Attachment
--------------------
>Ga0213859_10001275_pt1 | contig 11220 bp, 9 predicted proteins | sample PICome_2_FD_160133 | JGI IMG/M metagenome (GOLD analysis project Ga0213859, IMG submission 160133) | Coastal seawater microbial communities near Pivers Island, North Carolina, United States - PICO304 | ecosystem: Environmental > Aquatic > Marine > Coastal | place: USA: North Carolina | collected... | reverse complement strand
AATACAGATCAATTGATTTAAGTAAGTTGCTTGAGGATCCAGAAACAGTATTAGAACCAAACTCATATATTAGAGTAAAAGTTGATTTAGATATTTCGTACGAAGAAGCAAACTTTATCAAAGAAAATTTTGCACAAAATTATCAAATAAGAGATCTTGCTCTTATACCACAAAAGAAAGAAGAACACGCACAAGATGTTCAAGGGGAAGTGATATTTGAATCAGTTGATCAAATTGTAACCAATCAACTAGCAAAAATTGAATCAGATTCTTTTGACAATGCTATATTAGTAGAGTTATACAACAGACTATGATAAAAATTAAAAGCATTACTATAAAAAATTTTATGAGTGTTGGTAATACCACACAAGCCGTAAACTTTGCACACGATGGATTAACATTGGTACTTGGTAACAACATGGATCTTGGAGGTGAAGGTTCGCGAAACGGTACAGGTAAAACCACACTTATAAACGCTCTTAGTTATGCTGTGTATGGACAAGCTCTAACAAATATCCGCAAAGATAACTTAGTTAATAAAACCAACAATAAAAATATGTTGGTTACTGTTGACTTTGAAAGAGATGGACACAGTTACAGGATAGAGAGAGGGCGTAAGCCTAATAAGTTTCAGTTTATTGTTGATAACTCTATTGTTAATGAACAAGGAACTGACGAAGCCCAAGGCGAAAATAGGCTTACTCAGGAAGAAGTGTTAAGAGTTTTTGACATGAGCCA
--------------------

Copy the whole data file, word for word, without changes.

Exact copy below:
>Ga0213859_10001275_pt1 | contig 11220 bp, 9 predicted proteins | sample PICome_2_FD_160133 | JGI IMG/M metagenome (GOLD analysis project Ga0213859, IMG submission 160133) | Coastal seawater microbial communities near Pivers Island, North Carolina, United States - PICO304 | ecosystem: Environmental > Aquatic > Marine > Coastal | place: USA: North Carolina | collected... | reverse complement strand
AATACAGATCAATTGATTTAAGTAAGTTGCTTGAGGATCCAGAAACAGTATTAGAACCAAACTCATATATTAGAGTAAAAGTTGATTTAGATATTTCGTACGAAGAAGCAAACTTTATCAAAGAAAATTTTGCACAAAATTATCAAATAAGAGATCTTGCTCTTATACCACAAAAGAAAGAAGAACACGCACAAGATGTTCAAGGGGAAGTGATATTTGAATCAGTTGATCAAATTGTAACCAATCAACTAGCAAAAATTGAATCAGATTCTTTTGACAATGCTATATTAGTAGAGTTATACAACAGACTATGATAAAAATTAAAAGCATTACTATAAAAAATTTTATGAGTGTTGGTAATACCACACAAGCCGTAAACTTTGCACACGATGGATTAACATTGGTACTTGGTAACAACATGGATCTTGGAGGTGAAGGTTCGCGAAACGGTACAGGTAAAACCACACTTATAAACGCTCTTAGTTATGCTGTGTATGGACAAGCTCTAACAAATATCCGCAAAGATAACTTAGTTAATAAAACCAACAATAAAAATATGTTGGTTACTGTTGACTTTGAAAGAGATGGACACAGTTACAGGATAGAGAGAGGGCGTAAGCCTAATAAGTTTCAGTTTATTGTTGATAACTCTATTGTTAATGAACAAGGAACTGACGAAGCCCAAGGCGAAAATAGGCTTACTCAGGAAGAAGTGTTAAGAGTTTTTGACATGAGCCA